On the subway in Guangzhou, China, I saw a sign “让一个座，暖一颗心“ and underneath in English “Please offer your seat to those in need”. But it actually translates quite differently. The literal translation is “Give up a seat, warm a heart” which I found lovely. Rather than focus on the fact that a person might need a seat more than you; rather than emphasise the difference between two people, the Chinese version simply focuses on the impact that your action might have.
There is so much talk about values these days. Many organisations recognise the power of setting and espousing a set of values that reflect the culture of the organisation they would like to have. Some take it further by engaging their employees in discussions about these values. And some go further than just talking about them, and they bring them to life with specific behaviours so that people know what each value looks like when it is being upheld.
But in my experience, so many of those conversations stop at the point of describing the employees’ behaviour. Very few go that bit further and describe the impact that the behaviour will have on other employees, on customers, on the organisation. If you have seen Simon Sinek’s popular TED Talk “Start with Why” you will know that we have so much more effect on peoples’ behaviour if they are given a reason as to “Why” something is done.
There are lots potential versions of “Why” for every behaviour. But what might happen if we articulate a “Why” that describes the impact our behaviour can have on another person? If the English translation on the subway had followed the literal Chinese translation “Give up a seat, warm a heart”, how many English-speakers would act differently on the subway?
At Cranfield we create our bespoke Executive Development interventions by “Designing with Impact in Mind”. We ask questions during our Discovery and Design phase to establish the impact the organisation wants to see realised. We ask about the behaviours that they want their Executives to exhibit after the programme has finished. We also ask questions about the impact that they want the programme to have on the workforce, and how they expect their Executives to create that impact. In other words, what will they be doing that ensures they “warm a heart”?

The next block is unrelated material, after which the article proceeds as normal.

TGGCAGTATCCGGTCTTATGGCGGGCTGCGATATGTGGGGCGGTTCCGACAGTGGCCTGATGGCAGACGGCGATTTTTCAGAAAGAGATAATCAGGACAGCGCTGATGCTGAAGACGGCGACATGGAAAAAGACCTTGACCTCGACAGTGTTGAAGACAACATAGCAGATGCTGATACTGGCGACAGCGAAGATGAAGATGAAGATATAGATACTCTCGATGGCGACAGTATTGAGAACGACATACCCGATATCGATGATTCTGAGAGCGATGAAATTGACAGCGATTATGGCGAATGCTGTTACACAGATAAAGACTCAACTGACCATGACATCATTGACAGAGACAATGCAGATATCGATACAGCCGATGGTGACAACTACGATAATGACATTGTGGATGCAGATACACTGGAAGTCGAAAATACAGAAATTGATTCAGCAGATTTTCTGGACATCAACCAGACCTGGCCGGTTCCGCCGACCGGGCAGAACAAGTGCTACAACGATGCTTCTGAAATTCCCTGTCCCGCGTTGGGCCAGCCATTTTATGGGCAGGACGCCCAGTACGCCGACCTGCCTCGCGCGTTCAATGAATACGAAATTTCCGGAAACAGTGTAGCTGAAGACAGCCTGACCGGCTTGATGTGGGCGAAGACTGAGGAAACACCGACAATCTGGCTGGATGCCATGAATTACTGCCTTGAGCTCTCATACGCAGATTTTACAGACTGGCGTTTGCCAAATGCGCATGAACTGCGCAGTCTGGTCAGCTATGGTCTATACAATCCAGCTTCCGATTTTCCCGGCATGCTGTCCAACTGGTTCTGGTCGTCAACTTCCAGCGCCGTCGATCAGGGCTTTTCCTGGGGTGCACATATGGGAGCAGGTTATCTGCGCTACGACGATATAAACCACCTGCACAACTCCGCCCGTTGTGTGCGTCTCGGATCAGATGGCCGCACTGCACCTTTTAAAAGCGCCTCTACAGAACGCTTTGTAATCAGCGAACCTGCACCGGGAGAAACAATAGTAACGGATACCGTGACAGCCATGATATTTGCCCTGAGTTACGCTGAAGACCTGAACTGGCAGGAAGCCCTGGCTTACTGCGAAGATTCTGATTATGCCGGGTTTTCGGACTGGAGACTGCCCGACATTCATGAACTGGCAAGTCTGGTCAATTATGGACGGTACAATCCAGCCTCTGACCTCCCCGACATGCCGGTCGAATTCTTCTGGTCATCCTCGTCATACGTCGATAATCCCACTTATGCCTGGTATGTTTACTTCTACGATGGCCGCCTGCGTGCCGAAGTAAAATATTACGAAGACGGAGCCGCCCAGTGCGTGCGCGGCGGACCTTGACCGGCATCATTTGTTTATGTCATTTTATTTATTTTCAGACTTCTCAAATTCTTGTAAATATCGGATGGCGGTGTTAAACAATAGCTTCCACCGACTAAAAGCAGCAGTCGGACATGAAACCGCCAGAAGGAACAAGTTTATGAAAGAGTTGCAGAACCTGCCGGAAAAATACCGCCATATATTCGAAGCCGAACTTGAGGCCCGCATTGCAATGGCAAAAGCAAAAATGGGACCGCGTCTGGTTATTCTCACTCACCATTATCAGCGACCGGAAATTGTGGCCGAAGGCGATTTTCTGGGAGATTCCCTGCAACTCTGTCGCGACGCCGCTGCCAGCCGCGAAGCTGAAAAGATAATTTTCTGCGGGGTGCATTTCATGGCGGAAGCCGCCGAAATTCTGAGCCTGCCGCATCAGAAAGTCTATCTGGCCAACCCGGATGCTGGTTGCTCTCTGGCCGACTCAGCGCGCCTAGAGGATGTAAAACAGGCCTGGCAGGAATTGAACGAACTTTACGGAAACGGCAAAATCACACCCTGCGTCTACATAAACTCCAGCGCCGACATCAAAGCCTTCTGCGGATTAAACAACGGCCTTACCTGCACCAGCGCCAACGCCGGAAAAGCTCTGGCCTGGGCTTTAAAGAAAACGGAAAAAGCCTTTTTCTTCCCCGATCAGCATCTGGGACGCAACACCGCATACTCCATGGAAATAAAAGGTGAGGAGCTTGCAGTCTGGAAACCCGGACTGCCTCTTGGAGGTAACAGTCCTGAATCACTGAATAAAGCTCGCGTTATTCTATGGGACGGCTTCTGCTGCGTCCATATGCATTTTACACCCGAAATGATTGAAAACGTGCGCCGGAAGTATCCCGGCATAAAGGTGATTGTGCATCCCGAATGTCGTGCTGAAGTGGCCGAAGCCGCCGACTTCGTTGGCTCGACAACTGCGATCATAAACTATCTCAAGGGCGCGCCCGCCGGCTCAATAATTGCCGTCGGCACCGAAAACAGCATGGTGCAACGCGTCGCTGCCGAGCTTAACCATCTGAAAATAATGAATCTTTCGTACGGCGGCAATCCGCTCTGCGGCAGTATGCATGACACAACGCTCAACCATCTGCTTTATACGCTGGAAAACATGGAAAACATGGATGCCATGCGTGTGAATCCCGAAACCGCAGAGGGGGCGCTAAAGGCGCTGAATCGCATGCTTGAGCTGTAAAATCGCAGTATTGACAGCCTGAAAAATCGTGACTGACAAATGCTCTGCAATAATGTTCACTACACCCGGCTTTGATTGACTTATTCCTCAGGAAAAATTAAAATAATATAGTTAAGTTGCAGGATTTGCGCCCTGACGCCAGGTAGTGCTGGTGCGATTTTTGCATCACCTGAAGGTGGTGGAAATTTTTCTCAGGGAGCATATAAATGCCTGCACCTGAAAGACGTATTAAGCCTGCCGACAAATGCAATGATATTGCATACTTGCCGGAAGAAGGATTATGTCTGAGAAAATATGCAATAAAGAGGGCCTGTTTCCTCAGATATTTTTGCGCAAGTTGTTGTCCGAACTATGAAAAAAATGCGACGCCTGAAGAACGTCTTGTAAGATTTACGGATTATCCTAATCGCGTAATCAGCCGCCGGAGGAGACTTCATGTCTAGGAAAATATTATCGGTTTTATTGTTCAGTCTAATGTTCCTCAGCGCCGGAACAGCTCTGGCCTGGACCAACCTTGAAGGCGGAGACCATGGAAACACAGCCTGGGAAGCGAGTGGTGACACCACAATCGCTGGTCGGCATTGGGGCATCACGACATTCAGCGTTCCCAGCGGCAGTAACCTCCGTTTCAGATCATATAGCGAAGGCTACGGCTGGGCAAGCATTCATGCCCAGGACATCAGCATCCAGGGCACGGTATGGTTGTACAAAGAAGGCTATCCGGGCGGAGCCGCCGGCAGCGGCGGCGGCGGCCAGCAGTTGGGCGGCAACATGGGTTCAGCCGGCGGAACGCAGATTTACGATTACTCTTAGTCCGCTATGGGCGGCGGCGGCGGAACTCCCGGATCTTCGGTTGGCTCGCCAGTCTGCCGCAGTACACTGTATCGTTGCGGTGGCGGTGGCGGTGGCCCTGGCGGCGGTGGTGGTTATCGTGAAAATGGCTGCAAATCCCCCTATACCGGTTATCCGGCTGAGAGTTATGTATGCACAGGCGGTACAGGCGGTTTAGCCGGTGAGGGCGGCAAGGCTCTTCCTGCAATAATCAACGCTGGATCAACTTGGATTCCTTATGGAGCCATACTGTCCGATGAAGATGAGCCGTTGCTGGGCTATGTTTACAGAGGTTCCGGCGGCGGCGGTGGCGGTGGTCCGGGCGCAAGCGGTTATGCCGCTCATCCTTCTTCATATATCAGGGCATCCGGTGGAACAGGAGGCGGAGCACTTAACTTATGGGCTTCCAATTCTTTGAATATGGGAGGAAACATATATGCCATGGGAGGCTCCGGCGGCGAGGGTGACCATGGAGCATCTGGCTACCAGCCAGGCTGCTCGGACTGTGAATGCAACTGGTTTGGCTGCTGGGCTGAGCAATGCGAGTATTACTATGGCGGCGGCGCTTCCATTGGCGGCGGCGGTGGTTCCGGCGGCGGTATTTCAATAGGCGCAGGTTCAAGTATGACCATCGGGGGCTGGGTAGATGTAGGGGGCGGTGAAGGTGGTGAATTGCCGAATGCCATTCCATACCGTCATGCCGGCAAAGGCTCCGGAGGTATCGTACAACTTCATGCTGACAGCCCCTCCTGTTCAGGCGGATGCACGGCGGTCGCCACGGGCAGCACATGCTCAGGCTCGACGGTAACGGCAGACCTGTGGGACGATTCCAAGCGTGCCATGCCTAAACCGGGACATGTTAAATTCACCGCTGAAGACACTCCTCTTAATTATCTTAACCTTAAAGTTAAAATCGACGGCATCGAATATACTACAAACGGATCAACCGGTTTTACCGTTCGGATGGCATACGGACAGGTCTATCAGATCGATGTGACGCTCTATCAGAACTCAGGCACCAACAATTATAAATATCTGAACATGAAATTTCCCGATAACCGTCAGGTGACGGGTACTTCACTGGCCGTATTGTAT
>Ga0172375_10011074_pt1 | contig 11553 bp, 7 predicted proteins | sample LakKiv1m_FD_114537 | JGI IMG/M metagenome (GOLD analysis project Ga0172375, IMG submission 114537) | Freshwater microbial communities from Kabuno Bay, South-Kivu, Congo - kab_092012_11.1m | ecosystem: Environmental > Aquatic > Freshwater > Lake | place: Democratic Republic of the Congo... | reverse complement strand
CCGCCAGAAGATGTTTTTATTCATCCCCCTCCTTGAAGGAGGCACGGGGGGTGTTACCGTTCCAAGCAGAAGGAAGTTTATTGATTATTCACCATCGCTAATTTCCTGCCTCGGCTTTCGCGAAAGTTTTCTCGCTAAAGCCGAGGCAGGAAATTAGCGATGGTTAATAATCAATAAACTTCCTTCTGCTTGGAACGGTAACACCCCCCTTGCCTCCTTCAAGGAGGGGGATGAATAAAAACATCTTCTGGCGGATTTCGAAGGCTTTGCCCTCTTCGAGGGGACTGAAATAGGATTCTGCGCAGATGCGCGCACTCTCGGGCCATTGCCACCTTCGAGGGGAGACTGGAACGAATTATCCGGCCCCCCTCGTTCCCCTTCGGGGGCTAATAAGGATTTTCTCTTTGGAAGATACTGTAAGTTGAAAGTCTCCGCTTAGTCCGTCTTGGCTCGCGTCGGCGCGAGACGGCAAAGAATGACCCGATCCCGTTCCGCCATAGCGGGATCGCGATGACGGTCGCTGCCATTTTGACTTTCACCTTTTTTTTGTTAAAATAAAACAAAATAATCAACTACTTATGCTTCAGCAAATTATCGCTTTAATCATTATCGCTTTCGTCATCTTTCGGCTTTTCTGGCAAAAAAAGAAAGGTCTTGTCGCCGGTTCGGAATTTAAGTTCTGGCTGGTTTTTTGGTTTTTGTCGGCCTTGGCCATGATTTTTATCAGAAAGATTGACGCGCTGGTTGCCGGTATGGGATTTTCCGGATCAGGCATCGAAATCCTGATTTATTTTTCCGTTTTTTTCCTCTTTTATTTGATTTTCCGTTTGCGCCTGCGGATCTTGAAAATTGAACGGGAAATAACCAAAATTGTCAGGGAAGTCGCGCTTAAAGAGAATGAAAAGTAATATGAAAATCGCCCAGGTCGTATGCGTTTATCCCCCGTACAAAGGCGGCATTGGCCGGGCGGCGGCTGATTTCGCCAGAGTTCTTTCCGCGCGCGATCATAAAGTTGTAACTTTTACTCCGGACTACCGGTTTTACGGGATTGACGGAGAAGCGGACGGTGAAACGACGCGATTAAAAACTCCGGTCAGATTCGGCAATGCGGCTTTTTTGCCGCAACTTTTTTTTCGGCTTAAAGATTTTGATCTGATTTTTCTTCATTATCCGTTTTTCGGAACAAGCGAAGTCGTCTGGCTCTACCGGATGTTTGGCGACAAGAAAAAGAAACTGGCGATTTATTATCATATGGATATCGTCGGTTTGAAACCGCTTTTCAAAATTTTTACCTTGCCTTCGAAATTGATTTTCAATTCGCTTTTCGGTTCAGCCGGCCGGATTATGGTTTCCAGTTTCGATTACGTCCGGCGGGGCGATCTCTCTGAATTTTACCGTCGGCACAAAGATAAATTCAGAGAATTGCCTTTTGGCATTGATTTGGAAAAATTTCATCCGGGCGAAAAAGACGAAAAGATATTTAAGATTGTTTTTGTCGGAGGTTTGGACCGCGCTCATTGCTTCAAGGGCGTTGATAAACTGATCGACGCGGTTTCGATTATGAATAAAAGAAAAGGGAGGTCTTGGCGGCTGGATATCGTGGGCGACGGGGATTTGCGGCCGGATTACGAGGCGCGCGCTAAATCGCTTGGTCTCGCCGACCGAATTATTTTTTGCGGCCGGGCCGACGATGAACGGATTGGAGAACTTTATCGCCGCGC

But we also ask questions about the impact they want the programme to have on the culture, on the way that things are done, and how they expect their Executives to create that impact, and in particular we explore what might get in the way of them creating that impact.
Another sign I saw was stationed above urinals in the male washrooms: “向前一小步，文明一大步” but there was no English version offered. The literal translation is “One small step forward leads to a big step up for civilisation”. In other words, taking care to be a bit closer to the urinal can make the environment much more civilised for everyone else. This may seem amusing, but it is another great example of the way that China recognises that the smallest behavioural changes can impact culture positively. And rather than putting up a sign that admonishes men for careless behaviour, it gives them a very positive reason “Why” they should take one small step forwards.
They have another variation which is seen on the grassed areas of public parks and gardens. “停下一小步，文明一大步” which translates as “Not taking that one small step, leads to a big step up for civilisation”, which is a far more positive and “Why”-driven version of the usual punitive English version - “Keep off the grass”.
When you look at the Values of your own organisation, how many of the associated behaviours are clearly described? How many of them go that small step further and articulate a clear “Why”? And how many describe the way in terms of the impact that role-modelling them can have on others and on your organisation’s success?